Shelby County


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James Lennox

From The History of Shelby County, Ohio, published by R. Sutton & Co.,
Philadelphia, 1883.

Biographies of Prominent Men and Pioneers

 The history of the Lenox family traces back in a direct line to Scotland, although the date of immigration of the American branch of the family cannot be clearly ascertained. Still, that immigration was at least prior to the Revolutionary period, for it is known that John Lenox served in the Continental Army throughout the War for Independence.  He came then during the Colonial 
Period, and passing through (surviving) the Revolutionary War, married Rachel York and settled in Virginia at the dawn of the National Period. After John's death in Virginia, his widow and family came to Ohio in search of  a new home. This was in the year 1796, or seven years prior to the admission of 
Ohio as a State.  Upon coming to the Northwest Territory, the family settled near the old territorial town, Marietta, which had witnessed the solemn inauguration of the first court held in "the territory northwest of the Ohio River."  Here the Lenox family remained until 1811, when they sought the valley of the Great Miami River and settled within the present limits of Turtle Creek Township, eight years prior to the organization of Shelby County.  Of this family, James Lenox became one of the leading spirits in the new community, and one of the principal citizens of the new county. He was born in Virginia on February 14, 1793, and was one of the children, who with his widowed mother, arrived in 1811. He was thus here just in time, although yet young, to breathe the spirit of war, for the air was then filled with that war germ that developed into the second war for independence. His father had served in the first, and he entered the second, the War of 1812, serving throughout the 
campaigns of 1813 and 1814 in operations in Ohio, Michigan and Canada.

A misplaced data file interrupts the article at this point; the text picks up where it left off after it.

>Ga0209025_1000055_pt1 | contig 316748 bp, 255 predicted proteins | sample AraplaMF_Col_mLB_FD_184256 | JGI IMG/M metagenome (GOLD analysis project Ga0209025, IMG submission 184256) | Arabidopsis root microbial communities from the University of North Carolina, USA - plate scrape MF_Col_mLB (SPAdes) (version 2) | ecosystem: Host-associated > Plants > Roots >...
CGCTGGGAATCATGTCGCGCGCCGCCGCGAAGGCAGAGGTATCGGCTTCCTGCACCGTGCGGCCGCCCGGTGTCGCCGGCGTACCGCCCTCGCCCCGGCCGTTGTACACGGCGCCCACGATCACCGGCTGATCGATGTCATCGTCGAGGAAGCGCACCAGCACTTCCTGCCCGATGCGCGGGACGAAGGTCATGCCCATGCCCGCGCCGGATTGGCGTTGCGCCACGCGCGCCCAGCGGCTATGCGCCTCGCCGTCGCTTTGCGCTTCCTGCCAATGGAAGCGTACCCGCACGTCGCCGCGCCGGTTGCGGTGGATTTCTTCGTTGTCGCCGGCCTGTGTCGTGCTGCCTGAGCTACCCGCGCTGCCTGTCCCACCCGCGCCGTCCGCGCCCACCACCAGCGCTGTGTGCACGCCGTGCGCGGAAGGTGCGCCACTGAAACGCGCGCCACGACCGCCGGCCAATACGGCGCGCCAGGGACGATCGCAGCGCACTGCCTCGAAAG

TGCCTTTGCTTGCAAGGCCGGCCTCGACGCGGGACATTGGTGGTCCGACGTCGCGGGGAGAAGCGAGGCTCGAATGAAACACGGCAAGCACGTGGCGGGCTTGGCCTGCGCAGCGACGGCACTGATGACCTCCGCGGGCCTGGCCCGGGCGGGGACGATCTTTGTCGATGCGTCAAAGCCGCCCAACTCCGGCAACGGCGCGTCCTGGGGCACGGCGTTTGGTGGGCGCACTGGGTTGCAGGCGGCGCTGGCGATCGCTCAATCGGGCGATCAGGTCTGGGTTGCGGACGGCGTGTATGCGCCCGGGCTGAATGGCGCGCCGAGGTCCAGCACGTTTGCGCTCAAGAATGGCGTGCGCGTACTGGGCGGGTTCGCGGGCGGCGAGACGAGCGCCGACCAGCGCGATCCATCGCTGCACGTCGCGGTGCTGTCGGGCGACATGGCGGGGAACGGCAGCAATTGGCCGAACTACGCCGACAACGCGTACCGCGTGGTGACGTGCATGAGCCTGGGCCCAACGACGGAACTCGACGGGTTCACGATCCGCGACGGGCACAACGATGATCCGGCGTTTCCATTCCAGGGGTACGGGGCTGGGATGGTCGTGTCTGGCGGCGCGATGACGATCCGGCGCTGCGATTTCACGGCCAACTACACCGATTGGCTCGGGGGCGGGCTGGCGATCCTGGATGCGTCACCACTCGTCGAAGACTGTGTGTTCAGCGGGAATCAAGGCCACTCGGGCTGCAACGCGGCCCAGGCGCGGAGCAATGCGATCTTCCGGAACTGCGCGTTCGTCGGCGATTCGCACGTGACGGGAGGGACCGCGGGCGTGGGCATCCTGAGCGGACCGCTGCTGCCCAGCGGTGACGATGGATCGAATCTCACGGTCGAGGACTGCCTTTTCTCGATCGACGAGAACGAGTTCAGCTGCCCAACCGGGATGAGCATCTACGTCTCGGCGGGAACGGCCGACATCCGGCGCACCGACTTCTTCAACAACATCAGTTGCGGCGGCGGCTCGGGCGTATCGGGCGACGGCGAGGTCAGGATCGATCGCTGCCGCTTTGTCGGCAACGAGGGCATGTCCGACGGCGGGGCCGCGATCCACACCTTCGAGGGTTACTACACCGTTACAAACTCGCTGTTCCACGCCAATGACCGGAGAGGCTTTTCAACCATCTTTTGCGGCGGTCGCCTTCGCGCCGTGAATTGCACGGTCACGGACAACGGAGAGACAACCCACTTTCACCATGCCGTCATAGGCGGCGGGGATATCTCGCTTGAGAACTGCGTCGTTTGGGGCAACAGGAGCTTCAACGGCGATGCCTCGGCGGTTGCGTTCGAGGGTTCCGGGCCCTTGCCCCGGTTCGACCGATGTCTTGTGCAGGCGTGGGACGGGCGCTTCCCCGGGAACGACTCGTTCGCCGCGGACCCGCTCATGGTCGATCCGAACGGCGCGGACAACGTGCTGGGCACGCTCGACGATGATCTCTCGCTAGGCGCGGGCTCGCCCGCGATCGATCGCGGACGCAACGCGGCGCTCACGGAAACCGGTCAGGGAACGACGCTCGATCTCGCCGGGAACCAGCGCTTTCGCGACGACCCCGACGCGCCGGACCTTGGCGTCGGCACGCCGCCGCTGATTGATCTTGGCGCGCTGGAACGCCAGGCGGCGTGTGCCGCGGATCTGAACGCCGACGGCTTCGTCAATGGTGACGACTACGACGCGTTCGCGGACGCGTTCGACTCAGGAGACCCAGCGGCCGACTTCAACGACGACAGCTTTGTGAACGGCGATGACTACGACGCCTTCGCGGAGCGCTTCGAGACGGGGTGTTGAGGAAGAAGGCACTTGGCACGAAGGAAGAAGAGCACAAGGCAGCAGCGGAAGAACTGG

Returning at the end of the war, he resumed the vocations of peace and assisted  in the development of that community which was yet to erect itself into a new county.  On the 12th of February 1818, he married Sally Wilson, daughter of John and Anna (Webb) Wilson.  The Wilson family had come from Virginia to Ohio at an early date, even settling in this county's limits as early as 1807. 
        Before coming here, they had settled for a time in Warren County, where their daughter Sally was born, Jan. 1, 1803. After the marriage, Mr. and Mrs. Lenox settled in Turtle Creek Township on land that the family had entered in 1811. Here they lived until 1845, when he moved to Washington Township, having purchased the old John Wilson farm, which had been entered (established) by Wilson in 1807.  From a date prior to the organization of Shelby County, Mr. Lenox held a commission as justice of the peace, an office he retained for many terms in succession. When the County was established, he was appointed the first treasurer by the Board of Commissioners on the 7th of June, 1819. He also held various township offices, including the appraisership.   The family consisted of twelve children, viz: Emeline M., born May 19, 1819, died 1822; Napoleon B., born June 9, 1821, died Nov. 28, 1862. Anna W. born Aug. 4, 1823, d. Oct 5, 1823; John W., born Sept. 21, 1824, died Sept. 12, 1851; William F. born May 25, 1827; died Oct. 17, 1865. Jesse W. born Jan. 22, 1832, died Aug. 26, 1864; Julia A., born April 12, 1834, resides in county.   Abraham, born Aug. 5, 1837, died March 12, 1863. Hiram, born July 24, 1839, resides in Illinois. Laura Loretta, born Dec. 28, 1841, resides at the old homestead with her brother Hamilton Clay, born Nov. 5, 1829. Virgil C., born April 5, 1844, resides in Illinois.  Of these, four sons were in the War of the Rebellion. One died from the effects of a wound; one from disease while in service; one after the war from disease contracted in the service; while only Virgil, of the four, survives. 
         James Lenox is said to have been a man of reserved manners and domestic tastes, who was greatly devoted to literature, and as such a man is still highly revered by those who knew him best.  Having exceeded his "threescore years and ten," he laid down the burdens of life December 9, 1865, having closely approached his 73rd year. 

Owner/SourceSubmitted by Barbara Lennox Garret.
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